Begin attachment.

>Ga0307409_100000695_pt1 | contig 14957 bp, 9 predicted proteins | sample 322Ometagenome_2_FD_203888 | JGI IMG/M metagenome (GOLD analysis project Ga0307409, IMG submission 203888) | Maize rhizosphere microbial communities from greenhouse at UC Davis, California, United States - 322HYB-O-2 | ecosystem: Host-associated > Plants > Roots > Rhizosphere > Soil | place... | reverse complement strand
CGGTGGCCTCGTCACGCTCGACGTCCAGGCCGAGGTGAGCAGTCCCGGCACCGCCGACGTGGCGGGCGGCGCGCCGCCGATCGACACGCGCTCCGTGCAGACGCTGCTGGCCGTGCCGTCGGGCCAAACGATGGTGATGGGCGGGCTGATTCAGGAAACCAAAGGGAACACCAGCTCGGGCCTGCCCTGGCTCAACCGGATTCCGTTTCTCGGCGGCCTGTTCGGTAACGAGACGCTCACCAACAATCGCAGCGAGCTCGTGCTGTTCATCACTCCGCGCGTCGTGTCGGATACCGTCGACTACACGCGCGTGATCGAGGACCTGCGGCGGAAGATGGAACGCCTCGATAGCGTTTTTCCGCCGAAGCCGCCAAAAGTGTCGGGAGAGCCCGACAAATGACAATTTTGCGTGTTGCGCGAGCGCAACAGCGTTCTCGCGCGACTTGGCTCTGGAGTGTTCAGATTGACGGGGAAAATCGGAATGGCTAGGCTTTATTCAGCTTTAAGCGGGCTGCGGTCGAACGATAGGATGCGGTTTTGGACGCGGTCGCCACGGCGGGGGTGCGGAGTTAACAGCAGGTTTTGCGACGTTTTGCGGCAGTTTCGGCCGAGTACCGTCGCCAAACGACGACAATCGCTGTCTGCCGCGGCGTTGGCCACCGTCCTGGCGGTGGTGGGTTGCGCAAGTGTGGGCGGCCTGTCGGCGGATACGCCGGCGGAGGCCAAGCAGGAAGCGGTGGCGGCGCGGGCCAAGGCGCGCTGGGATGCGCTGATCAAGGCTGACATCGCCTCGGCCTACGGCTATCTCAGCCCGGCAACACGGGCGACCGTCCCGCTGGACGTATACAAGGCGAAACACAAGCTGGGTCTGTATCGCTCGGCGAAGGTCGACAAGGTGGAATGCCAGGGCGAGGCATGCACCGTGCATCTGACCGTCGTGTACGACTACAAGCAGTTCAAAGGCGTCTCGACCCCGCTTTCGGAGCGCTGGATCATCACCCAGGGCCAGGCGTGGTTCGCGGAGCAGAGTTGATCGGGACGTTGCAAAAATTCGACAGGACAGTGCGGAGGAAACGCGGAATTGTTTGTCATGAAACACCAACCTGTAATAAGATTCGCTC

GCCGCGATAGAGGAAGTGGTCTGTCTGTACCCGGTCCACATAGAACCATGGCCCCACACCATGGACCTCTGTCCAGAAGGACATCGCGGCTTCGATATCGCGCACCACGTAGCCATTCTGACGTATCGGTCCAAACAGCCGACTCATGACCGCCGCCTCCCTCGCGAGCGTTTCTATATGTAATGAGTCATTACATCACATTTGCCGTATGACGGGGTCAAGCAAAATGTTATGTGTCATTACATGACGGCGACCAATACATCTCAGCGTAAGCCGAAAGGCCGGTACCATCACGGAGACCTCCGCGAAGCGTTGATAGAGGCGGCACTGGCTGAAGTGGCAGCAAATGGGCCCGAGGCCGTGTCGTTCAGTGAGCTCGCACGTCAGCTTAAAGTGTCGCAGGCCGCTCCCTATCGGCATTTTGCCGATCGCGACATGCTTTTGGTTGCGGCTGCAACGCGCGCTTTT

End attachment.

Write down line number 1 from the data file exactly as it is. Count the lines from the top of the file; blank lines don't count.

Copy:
>Ga0307409_100000695_pt1 | contig 14957 bp, 9 predicted proteins | sample 322Ometagenome_2_FD_203888 | JGI IMG/M metagenome (GOLD analysis project Ga0307409, IMG submission 203888) | Maize rhizosphere microbial communities from greenhouse at UC Davis, California, United States - 322HYB-O-2 | ecosystem: Host-associated > Plants > Roots > Rhizosphere > Soil | place... | reverse complement strand